Reaching out in faith for peace
It’s been nearly a year since 100 church congregations, including more than a dozen Catholic church parishes, gathered at Dillard University to sign a covenant, crafted by the NOLA Interfaith Peace Initiative, to direct their spiritual and material resources toward bringing an end to community violence.
At the time, Joseph Givens, director of the Isaiah Institute that began the peace initiative, felt confident that an ambitious grant presented to the Casey Family Foundation would result in significant funding for churches to take concrete actions to mentor young people or provide recreational services.
While that grant proposal is still being evaluated, Givens told a prayer service for peace and racial harmony at St. David Church Sept. 9 that the momentum continues to build for a faith-based solution to violence, with hopes of wider funding.
On Nov. 11, the congregations that gathered at Dillard’s Lawless Chapel a year ago will reconvene to affirm their support of the covenant.
Then, the next day, Givens said, representatives of the NOLA Interfaith Peace Initiative will have a chance to explain to a major philanthropic group – the Southeast Council of Foundations – why faith institutions are critical to fostering peace in the community. The Southeast Council of Foundations will meet in New Orleans Nov. 12-14.
In addition to that, a major initiative of Kenneth Polite, the new U.S. Attorney General for the Eastern District of Louisiana, focuses on the power of faith communities to provide mentoring and other resources to at-risk youth between the ages of 14 and 16. Polite’s effort is called the Crescent City Keepers Mentoring Program.
“Kenneth Polite has identified 2,000-plus young people who have a high chance of being shot or being involved in a shooting,” Givens said. “He is asking congregations to wrap their arms around one of those kids as if they were family, providing each one of those troubled, young people with at least three mentors.
“They are also hoping that there are other social resources in that congregation that would help the young person’s mom and family. This places the church at the center of the project. We’ve all been saying from the very beginning that government can’t get into families. The only institutions that can get into families are faith-based congregations – the churches.”
Polite asks for churches’ help
In a letter to church leaders on Sept. 3, Polite said that a young person identified as “high-risk” is on the list because “he or she either has already been a victim of gun violence or is criminally connected to another victim of gun violence.”
Polite said the program represents a shift from one-on-one mentoring to an “institutional mentoring” concept, where a church will “adopt” the young person “and the entire congregation will provide resources and guidance.”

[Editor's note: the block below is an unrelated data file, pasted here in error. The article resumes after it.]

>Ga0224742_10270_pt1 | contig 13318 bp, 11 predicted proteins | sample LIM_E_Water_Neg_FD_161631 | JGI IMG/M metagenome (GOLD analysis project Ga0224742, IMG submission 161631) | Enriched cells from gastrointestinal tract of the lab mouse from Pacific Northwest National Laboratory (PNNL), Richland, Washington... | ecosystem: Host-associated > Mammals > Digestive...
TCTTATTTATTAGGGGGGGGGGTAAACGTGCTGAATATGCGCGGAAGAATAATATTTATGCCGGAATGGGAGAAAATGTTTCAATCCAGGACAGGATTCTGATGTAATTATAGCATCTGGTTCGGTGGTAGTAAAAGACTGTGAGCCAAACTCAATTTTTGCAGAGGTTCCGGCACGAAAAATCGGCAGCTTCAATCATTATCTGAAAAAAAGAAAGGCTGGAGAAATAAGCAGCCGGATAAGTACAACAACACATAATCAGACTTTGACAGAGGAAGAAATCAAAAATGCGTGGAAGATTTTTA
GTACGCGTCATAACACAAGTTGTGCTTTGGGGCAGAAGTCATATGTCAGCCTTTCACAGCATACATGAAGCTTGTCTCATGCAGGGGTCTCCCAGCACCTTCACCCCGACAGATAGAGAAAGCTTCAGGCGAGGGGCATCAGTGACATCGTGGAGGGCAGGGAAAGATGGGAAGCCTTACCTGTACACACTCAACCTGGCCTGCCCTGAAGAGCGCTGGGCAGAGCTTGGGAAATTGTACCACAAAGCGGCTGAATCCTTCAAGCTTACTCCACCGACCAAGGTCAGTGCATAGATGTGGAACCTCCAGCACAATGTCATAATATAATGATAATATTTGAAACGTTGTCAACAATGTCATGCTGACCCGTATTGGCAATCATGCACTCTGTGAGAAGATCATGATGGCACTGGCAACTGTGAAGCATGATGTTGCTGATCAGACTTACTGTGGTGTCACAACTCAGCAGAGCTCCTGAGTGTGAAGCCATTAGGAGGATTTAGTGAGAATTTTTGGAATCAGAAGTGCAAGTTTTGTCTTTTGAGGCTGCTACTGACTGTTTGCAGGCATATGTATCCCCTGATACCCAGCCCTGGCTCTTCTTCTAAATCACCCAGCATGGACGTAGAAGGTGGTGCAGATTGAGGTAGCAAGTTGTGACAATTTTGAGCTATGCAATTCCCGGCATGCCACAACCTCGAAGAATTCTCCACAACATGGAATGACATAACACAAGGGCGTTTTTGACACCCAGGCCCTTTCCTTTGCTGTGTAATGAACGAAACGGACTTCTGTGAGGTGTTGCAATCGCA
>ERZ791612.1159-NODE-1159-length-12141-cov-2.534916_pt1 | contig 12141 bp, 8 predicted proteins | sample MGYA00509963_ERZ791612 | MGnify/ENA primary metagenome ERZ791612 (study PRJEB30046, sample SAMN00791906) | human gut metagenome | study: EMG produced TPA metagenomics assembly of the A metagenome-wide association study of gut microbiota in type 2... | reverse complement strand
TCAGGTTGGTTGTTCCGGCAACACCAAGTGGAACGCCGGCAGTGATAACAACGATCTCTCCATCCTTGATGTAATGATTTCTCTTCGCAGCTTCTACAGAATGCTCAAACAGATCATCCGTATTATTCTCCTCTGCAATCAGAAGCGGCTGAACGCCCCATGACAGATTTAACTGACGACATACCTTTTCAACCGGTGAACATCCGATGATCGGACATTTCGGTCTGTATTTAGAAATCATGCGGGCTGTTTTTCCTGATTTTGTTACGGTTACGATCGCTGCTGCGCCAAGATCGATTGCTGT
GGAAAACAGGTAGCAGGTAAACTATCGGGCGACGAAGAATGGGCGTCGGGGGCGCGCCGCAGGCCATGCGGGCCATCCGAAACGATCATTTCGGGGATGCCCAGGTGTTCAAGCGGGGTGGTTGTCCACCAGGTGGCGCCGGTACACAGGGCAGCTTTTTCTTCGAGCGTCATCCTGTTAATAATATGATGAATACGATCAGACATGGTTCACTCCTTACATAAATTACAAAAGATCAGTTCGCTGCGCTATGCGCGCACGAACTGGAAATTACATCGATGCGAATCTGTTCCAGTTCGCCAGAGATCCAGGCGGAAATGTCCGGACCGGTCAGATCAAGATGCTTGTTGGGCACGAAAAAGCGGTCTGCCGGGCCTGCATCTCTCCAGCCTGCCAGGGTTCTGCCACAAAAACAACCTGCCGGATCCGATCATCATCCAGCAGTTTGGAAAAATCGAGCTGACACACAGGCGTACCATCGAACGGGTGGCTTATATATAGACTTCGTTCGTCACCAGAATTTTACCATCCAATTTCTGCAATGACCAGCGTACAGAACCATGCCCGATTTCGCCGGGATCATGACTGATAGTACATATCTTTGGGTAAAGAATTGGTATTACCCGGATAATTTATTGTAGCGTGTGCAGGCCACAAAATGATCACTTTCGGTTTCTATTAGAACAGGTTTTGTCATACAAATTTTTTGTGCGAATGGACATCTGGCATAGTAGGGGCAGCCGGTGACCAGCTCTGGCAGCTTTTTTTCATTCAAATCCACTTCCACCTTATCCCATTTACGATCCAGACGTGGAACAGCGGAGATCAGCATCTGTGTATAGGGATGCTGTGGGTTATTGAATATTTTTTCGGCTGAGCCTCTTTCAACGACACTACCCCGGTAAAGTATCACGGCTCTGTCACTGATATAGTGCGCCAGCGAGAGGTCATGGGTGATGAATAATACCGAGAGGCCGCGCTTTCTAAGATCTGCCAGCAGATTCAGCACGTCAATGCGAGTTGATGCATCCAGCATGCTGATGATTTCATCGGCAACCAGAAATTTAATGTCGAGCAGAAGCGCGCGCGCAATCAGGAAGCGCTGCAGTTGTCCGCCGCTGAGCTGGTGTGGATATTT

“Ultimately, we hope that, through this institutional mentoring concept, the participating youth will develop bonds with positive role models and will feel part of a caring and welcoming environment that will improve the young person’s prospects for a positive and successful future,” Polite wrote.
At the prayer service at St. David, Sister of the Holy Faith Teresa Rooney, director of the Office of Racial Harmony, and Kristina Gibson, director of Catholic Charities’ Isaiah 43 mentoring program, asked those present to find someone they didn’t know and to pray together. The crowd broke up into small groups, praying for various intentions.
Gibson also noted that the group will host a community prayer walk in the Lower 9th Ward Sept. 30, starting at 6 p.m. from St. David Church.
“The goal is to really get out from behind our church walls and get out in the community to encounter people, to let them know we are here and to listen and pray with them,” Gibson said.
St. David hosts a holy hour for peace at 11 a.m. on the first Friday of every month.
As an example of concrete help a church could provide, Givens mentioned a gymnasium that might be closed in the evenings because the church doesn’t have enough money to pay for a security guard, maintenance or insurance. Churches need to be a major part of the solution to keeping the peace, Givens said.
“We really appreciate and respect the efforts of all the organizations in the city of New Orleans, but we know that faith has a definite role in bringing peace,” Givens said. “There can be no peace without God. We need to pray for peace, promote peace and build the capacity of congregations to be able to meaningfully participate in the process."